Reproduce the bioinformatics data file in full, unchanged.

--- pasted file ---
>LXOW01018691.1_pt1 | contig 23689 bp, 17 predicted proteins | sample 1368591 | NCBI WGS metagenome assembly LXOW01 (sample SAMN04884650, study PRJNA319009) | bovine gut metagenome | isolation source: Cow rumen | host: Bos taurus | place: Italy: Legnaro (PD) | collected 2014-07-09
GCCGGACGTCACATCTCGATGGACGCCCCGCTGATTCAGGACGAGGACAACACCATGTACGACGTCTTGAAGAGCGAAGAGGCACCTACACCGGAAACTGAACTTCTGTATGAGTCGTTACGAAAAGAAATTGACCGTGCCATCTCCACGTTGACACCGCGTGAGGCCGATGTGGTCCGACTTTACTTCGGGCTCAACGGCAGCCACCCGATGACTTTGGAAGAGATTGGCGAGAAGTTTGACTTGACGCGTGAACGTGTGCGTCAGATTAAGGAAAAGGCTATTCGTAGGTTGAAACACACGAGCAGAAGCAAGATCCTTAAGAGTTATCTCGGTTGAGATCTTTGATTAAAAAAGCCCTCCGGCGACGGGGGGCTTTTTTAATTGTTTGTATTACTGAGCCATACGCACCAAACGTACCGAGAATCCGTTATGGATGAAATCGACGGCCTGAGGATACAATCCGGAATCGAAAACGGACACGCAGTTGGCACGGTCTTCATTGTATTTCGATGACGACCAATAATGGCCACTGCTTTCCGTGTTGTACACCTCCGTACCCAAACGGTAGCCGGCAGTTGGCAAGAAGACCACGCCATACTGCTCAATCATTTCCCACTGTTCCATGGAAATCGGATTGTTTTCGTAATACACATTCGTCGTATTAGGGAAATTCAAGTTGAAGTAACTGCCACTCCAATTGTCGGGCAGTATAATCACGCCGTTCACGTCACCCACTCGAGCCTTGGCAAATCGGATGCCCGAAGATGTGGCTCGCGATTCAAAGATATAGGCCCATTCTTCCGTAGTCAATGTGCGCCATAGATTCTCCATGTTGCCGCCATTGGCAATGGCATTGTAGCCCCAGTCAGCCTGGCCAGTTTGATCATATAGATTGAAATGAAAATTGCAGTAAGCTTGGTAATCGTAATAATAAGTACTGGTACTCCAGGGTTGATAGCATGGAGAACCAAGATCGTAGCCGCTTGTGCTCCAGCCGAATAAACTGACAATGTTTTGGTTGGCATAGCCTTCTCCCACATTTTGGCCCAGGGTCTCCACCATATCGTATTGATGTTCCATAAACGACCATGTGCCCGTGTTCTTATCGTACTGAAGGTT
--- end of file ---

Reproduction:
>LXOW01018691.1_pt1 | contig 23689 bp, 17 predicted proteins | sample 1368591 | NCBI WGS metagenome assembly LXOW01 (sample SAMN04884650, study PRJNA319009) | bovine gut metagenome | isolation source: Cow rumen | host: Bos taurus | place: Italy: Legnaro (PD) | collected 2014-07-09
GCCGGACGTCACATCTCGATGGACGCCCCGCTGATTCAGGACGAGGACAACACCATGTACGACGTCTTGAAGAGCGAAGAGGCACCTACACCGGAAACTGAACTTCTGTATGAGTCGTTACGAAAAGAAATTGACCGTGCCATCTCCACGTTGACACCGCGTGAGGCCGATGTGGTCCGACTTTACTTCGGGCTCAACGGCAGCCACCCGATGACTTTGGAAGAGATTGGCGAGAAGTTTGACTTGACGCGTGAACGTGTGCGTCAGATTAAGGAAAAGGCTATTCGTAGGTTGAAACACACGAGCAGAAGCAAGATCCTTAAGAGTTATCTCGGTTGAGATCTTTGATTAAAAAAGCCCTCCGGCGACGGGGGGCTTTTTTAATTGTTTGTATTACTGAGCCATACGCACCAAACGTACCGAGAATCCGTTATGGATGAAATCGACGGCCTGAGGATACAATCCGGAATCGAAAACGGACACGCAGTTGGCACGGTCTTCATTGTATTTCGATGACGACCAATAATGGCCACTGCTTTCCGTGTTGTACACCTCCGTACCCAAACGGTAGCCGGCAGTTGGCAAGAAGACCACGCCATACTGCTCAATCATTTCCCACTGTTCCATGGAAATCGGATTGTTTTCGTAATACACATTCGTCGTATTAGGGAAATTCAAGTTGAAGTAACTGCCACTCCAATTGTCGGGCAGTATAATCACGCCGTTCACGTCACCCACTCGAGCCTTGGCAAATCGGATGCCCGAAGATGTGGCTCGCGATTCAAAGATATAGGCCCATTCTTCCGTAGTCAATGTGCGCCATAGATTCTCCATGTTGCCGCCATTGGCAATGGCATTGTAGCCCCAGTCAGCCTGGCCAGTTTGATCATATAGATTGAAATGAAAATTGCAGTAAGCTTGGTAATCGTAATAATAAGTACTGGTACTCCAGGGTTGATAGCATGGAGAACCAAGATCGTAGCCGCTTGTGCTCCAGCCGAATAAACTGACAATGTTTTGGTTGGCATAGCCTTCTCCCACATTTTGGCCCAGGGTCTCCACCATATCGTATTGATGTTCCATAAACGACCATGTGCCCGTGTTCTTATCGTACTGAAGGTT